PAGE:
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Advocacy Article

Structure of Household Debt of Small Business Owners in the United States: Findings from the Survey of Consumer Finances, 1998–2007

By George W. Haynes. Bozeman, Montana

An extensive body of research exists on the financial structure of small businesses, along with numerous studies that have focused on the profit maximization and risk tolerance of small business owners. Little has been done on the intermingling of business and family finances of small business-owning-house-holds. This study utilizes the 1998 through 2007 Surveys of Consumer Finances (SCF) to examine the intermingling of financial resources between the household and the business. In particular, it address-es the following research questions:

  • Are small business-owning households more likely to utilize personal financing sources, such as home equity loans, than households not owning a small business?

  • Do small business-owning households have a larger share of debt in personal financing sources, such as home equity loans and credit cards, than households not owning a small business?

  • Are small business-owning households with higher income and wealth more likely to utilize personal financing sources than those with lower income and wealth?

Overall Findings

This descriptive analysis examines the importance of personal financing sources, especially mortgages secured by residential property, to small businesses from 1998 through 2007. About 80 percent of the total debt owned by small business-owning house-holds is held in mortgages and installment loans. The likelihood of holding a residential mortgage increased from 64.7 percent in 1998 to over 73 percent in 2007, and the share of total debt held in residential mortgages increased from 67.3 percent in 1998 to 70.6 percent in 2007 for small business-owning households. After controlling for owner characteristics, small business-owning households did not hold a larger share of total debt in residen-tial mortgages than other households from 1998 through 2007. However, small business-owning households did hold a larger share of total debt in other loans secured by residential property and line of credit loans secured by residential property than other households. These loans comprise less than 18 percent of the value of total debt held by small business-owning households in 2007, suggesting that while financial intermingling does occur, it repre-sents a relatively small share of total debt.

Highlights

  • In 2007, small business-owning household were most likely to hold debt in residential mortgages (73 percent), credit card balances (54 percent) and installment loans (51 percent).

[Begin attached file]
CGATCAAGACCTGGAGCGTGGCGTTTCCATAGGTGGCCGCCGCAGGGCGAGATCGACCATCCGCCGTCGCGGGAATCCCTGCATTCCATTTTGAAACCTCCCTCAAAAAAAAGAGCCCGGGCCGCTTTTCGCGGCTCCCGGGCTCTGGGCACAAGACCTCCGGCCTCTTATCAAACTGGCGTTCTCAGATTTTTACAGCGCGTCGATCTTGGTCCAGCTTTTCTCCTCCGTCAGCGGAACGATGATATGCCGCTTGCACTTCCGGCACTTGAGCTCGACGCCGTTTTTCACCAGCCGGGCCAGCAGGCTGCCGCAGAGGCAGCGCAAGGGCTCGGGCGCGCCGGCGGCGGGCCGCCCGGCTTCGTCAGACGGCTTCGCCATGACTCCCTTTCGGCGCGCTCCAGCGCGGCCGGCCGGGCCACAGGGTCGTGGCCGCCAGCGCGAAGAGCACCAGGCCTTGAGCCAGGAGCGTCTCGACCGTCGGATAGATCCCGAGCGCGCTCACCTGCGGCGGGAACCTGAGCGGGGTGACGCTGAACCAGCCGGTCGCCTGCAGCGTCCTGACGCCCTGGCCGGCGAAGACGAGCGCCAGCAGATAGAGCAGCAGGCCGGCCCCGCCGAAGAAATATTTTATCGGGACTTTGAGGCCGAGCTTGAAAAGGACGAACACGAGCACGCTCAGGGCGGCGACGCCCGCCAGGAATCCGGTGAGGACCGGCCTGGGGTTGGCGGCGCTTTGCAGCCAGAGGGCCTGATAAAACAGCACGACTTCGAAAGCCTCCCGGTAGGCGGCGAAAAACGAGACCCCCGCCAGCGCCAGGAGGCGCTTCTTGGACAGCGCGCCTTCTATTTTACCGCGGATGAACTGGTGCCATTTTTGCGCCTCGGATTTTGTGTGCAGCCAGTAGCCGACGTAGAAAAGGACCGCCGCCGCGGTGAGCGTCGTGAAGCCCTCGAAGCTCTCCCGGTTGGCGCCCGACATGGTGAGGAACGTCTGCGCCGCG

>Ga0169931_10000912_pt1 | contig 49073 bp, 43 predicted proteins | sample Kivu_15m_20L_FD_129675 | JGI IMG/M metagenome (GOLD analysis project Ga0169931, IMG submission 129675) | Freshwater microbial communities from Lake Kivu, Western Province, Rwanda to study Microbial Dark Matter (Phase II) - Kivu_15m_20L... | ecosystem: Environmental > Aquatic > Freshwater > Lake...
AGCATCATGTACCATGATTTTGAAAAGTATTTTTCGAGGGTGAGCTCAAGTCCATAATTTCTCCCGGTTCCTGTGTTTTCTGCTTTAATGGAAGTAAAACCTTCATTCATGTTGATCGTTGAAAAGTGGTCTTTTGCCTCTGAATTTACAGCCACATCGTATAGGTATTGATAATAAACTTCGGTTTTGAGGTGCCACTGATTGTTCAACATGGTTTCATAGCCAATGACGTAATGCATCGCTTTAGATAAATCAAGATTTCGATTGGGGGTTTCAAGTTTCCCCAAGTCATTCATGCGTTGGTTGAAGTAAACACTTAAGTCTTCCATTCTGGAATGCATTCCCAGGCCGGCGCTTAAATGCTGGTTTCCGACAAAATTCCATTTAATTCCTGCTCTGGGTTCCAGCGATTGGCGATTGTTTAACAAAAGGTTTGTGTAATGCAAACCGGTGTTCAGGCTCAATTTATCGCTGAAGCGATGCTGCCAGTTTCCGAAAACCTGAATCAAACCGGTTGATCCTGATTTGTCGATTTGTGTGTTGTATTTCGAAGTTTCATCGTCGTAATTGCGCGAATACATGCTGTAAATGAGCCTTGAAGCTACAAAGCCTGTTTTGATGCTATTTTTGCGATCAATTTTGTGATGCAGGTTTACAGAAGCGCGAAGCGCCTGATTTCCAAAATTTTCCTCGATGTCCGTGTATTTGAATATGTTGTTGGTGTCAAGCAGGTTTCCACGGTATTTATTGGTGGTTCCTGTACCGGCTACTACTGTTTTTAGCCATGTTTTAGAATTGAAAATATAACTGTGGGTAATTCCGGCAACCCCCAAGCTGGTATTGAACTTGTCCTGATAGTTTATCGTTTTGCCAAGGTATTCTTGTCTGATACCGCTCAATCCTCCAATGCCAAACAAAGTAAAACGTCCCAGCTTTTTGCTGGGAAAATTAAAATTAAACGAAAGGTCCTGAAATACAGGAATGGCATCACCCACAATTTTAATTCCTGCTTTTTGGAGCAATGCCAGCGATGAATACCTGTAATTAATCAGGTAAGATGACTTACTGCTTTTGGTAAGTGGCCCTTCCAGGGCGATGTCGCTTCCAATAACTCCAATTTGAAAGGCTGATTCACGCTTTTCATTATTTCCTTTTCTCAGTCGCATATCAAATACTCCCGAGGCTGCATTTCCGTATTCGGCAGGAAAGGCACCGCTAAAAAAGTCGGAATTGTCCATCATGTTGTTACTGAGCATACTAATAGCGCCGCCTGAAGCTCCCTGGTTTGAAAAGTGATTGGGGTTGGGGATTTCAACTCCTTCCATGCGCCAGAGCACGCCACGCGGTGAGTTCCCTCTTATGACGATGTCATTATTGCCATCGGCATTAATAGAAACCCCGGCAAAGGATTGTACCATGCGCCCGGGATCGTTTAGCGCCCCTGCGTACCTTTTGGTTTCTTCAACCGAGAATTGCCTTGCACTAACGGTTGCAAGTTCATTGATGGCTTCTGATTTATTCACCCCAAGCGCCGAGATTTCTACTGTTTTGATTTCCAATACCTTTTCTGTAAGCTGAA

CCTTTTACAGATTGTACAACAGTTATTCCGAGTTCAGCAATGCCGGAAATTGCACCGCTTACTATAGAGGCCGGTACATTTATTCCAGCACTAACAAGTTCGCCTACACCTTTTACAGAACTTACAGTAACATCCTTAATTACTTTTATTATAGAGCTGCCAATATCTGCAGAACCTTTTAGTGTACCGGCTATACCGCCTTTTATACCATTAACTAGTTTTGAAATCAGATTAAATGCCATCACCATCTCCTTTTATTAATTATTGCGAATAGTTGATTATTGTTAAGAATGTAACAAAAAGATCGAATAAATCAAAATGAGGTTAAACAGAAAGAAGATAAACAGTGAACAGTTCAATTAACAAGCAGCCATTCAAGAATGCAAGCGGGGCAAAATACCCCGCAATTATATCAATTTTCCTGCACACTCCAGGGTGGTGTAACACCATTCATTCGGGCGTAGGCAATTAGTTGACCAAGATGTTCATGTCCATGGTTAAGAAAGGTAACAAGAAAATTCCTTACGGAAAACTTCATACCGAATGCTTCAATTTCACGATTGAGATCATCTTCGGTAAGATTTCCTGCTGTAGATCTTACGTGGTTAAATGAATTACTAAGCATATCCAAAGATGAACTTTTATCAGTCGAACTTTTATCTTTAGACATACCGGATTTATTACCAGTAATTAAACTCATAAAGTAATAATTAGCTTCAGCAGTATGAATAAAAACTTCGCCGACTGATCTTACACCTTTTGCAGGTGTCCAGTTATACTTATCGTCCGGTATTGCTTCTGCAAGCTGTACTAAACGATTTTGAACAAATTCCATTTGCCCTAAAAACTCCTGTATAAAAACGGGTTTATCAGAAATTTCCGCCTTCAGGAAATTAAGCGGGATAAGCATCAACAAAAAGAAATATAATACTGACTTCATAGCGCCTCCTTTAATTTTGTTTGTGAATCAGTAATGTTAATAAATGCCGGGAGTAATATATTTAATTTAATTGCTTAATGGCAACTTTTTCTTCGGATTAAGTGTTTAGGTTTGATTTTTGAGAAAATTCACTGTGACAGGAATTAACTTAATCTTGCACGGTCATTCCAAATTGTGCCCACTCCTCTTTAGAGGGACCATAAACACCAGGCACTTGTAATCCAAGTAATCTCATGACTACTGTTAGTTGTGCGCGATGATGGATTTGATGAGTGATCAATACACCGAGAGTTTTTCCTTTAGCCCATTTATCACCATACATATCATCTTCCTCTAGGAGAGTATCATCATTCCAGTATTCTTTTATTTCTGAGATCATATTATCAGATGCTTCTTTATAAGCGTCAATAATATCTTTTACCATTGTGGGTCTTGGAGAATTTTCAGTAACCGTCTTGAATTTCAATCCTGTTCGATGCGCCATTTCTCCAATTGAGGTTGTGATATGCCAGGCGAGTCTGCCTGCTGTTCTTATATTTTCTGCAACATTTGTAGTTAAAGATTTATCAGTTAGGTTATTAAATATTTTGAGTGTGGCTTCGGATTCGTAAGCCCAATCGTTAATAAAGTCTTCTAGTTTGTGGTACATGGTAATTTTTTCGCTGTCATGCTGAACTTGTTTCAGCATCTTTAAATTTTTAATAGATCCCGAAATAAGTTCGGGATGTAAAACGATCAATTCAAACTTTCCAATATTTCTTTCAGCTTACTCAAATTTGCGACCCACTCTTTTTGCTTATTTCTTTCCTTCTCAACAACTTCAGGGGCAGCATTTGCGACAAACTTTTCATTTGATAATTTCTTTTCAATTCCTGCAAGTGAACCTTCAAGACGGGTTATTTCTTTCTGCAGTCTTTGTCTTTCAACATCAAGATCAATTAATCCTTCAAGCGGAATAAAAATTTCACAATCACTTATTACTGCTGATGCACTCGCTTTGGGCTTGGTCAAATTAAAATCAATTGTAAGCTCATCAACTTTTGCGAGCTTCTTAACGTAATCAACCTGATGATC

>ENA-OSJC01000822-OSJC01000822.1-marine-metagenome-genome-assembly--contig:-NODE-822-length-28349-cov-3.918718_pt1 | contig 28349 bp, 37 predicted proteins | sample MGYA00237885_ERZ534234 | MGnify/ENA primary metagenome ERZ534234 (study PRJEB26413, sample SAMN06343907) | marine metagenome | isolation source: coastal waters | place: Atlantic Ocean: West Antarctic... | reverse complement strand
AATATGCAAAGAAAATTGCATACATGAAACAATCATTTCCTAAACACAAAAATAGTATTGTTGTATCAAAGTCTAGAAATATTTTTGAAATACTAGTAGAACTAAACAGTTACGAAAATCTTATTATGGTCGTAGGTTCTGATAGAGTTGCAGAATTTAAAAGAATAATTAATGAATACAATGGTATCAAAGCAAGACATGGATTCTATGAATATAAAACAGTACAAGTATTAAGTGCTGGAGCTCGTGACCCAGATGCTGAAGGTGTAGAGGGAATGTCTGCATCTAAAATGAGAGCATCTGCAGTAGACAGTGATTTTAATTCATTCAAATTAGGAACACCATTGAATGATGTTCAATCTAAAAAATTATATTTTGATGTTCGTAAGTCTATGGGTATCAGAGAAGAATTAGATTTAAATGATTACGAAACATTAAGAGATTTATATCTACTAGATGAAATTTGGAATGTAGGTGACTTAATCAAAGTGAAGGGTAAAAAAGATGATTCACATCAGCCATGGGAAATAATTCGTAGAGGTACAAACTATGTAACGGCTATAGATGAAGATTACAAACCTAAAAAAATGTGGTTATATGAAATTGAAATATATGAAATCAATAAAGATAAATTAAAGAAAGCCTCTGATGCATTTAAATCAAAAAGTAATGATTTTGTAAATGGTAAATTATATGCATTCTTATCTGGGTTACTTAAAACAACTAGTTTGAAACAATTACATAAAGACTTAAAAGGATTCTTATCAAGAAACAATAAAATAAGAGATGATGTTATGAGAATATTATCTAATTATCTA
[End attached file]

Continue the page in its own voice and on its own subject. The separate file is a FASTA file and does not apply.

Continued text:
• In 2007, small business-owning households held the largest shares of debt in residential mortgages (71 percent), other debt secured by residential property (16.3 percent) and installment loans (8.1 percent).

  • After controlling for owner characteristics, small business-owning households had a higher probability of holding other debt secured by residential property and line of credit loans not secured by residential real estate than other households in 2004 and 2007.

  • After controlling for owner characteristics, small business-owning households held a larger share of total debt in other loans secured by residential property and line of credit loans secured by residential property than other households in 2004 and 2007.

  • After controlling for owner and business characteristics, small business-owning households with more financial resources (high income and high wealth) held a larger share of total debt in other loans secured by residential property and a smaller share of total debt in installment loans than small business-owning households with fewer financial resources.

Scope and Methodology

This study utilizes the Federal Reserve’s Surveys of Consumer Finances from 1998, 2001, 2004, and 2007 to examine the utilization of household debt. The primary variables of interest are the probability of holding each type of loan (mortgage secured by residential property, other debt secured by residential property, other lines of credit, credit card balances at the end of the month, installment loans and other debt) and the share of total debt held in each type of loan from 1998 through 2007. The study examines the differences in the utilization of debt by small business-owning households and non-business-owning households and by small business-owning house-holds with greater and lesser financial resources (income and wealth). Small business-owning house-holds are those households where at least one member of the household owned and managed a business with fewer than 500 employees.

The personal and demographic characteristics used as control variables include age, gender, race, education, marital status, stock ownership, and real estate holdings of $50,000 or more. The business characteristics used as control variables include age of the business, number of employees, legal organization, industrial classification , and founding strategy. The study utilizes both univariate and multivariate techniques to analyze the data. Univariate analyses are employed to examine difference in the likelihood of utilizing each type of loan and share of total loans held in each type of loan. Logistic regression analysis is used to examine the determinants of the likelihood of holding each type of loan. Least squares regression analysis is employed to examine the determinants of the share of total loans held in each type of loan.

This report was peer reviewed consistent with the Office of Advocacy’s data quality guidelines. More information on this process can be obtained by contacting the director of economic research at advocacy@sba.gov or (202) 205-6533.

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The full text of this report see attached file below.